The full implementation of Oracle E-Business Suite 12 is slated for completion early this year. Extensive early testing is already showing transaction volumes at significantly higher rates. “We’re also seeing vastly reduced amounts of excess and obsolete goods, vastly reduced levels of rework, and reduced levels of premium freight and supplier overtime expenses,” says Doelling.
“Putting in the Oracle software is giving us a tenfold payback,” Reese adds. “It gives us greater visibility into the broader manufacturing ecosystem, and it just makes everything we do work much more smoothly.”
Although Reese’s team is still bringing the makeover to life, lessons she learned will guide future modernizations. Among the most important is a decision to do away with an old practice Reese calls the “infinite right of appeal” for people wanting to customize new software. Sun used to entertain suggestions from business users about how to tweak new applications to accommodate individual business processes. That would result in extensive modifications that delayed implementations, added to software maintenance costs, and produced headaches when it was time to reconcile the customizations with new releases of the programs.
“Now the mandate from the top has been to put in place the vanilla software, and if there are areas where we really need something different than vanilla, we’ll go in and change the software itself so it’s available to every customer that uses it,” Reese says. “We haven’t had many of those situations.”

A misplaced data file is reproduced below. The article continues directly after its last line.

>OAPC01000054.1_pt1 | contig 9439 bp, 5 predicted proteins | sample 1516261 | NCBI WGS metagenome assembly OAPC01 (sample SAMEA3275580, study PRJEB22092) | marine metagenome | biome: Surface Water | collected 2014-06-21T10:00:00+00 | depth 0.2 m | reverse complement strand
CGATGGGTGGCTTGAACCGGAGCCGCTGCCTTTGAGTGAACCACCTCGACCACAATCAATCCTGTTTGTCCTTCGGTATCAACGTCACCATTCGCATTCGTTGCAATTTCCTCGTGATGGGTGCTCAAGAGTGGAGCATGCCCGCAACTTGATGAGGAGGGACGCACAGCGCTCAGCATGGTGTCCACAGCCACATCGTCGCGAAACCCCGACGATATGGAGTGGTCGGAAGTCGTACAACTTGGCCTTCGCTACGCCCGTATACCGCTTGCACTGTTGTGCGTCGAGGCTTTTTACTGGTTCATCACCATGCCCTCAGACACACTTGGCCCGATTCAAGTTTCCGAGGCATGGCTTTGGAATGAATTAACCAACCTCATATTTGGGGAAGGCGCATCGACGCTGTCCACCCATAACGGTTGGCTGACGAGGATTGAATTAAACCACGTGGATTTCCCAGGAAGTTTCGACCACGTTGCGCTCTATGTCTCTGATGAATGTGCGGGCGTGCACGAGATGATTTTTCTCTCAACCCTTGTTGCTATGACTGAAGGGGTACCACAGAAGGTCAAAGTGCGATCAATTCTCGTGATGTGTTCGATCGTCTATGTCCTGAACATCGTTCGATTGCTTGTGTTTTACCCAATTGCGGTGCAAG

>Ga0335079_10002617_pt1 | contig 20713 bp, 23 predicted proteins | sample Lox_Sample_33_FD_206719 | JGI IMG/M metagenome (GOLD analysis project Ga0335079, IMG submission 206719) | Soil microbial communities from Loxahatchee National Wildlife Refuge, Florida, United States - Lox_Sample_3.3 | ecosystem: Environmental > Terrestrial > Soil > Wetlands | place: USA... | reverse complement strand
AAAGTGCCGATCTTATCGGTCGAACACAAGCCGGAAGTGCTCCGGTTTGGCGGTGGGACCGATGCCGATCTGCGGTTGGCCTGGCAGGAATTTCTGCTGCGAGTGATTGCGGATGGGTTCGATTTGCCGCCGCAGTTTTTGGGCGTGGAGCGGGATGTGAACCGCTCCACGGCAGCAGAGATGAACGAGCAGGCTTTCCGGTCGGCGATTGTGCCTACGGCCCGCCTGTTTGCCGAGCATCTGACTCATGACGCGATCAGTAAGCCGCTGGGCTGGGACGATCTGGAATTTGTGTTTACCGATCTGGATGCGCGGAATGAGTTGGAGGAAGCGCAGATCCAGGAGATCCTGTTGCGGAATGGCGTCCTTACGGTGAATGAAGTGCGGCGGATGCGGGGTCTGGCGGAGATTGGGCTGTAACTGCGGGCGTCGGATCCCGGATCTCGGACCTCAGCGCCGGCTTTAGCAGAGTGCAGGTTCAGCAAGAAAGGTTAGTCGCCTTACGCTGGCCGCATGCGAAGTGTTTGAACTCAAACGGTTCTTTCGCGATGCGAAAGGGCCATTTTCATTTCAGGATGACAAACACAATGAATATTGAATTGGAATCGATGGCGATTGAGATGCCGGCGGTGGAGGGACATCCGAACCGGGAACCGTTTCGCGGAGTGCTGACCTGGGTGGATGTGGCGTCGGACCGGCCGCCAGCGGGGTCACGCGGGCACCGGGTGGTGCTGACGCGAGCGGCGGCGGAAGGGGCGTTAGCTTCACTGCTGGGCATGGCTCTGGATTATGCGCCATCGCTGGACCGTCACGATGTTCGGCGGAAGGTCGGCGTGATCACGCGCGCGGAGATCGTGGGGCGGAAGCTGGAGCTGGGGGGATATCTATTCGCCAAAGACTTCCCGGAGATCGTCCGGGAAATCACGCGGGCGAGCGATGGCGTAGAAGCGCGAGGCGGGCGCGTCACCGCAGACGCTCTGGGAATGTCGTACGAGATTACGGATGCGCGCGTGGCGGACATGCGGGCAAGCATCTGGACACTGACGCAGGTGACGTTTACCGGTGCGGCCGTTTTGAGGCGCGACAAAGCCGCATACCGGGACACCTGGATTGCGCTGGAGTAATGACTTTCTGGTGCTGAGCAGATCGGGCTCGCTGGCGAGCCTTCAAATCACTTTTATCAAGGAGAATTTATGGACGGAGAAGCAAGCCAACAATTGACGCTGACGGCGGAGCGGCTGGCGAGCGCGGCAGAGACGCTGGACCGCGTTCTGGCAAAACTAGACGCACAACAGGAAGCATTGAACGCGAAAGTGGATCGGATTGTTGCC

Instead, Reese has found it beneficial to get people to change their business processes before changing the underlying software. She admits that this hasn’t always been easy, especially for something as large and important as an ERP implementation. “It took about three months of discussions, but we got people to accept the idea,” she says.
Her staff forged support by pointing to real-world examples of how other high-tech manufacturers were using standard software to solve similar problems. “That really helps the team to realize, ‘OK, it does make sense for me to change a business process I’ve been using for the last 20 years,’” Reese says.
Listening to alternative ideas and concerns was another key to drumming up support. Three times a week for the past six months, Reese’s team has been sitting down with the end users to review business processes, discuss concerns, and decide how best to use the new resources.
“A project like this requires not only my direct attention but also that of all the vice presidents and directors who work for me,” Reese concludes. “All of the management staff has to be in there listening to people.”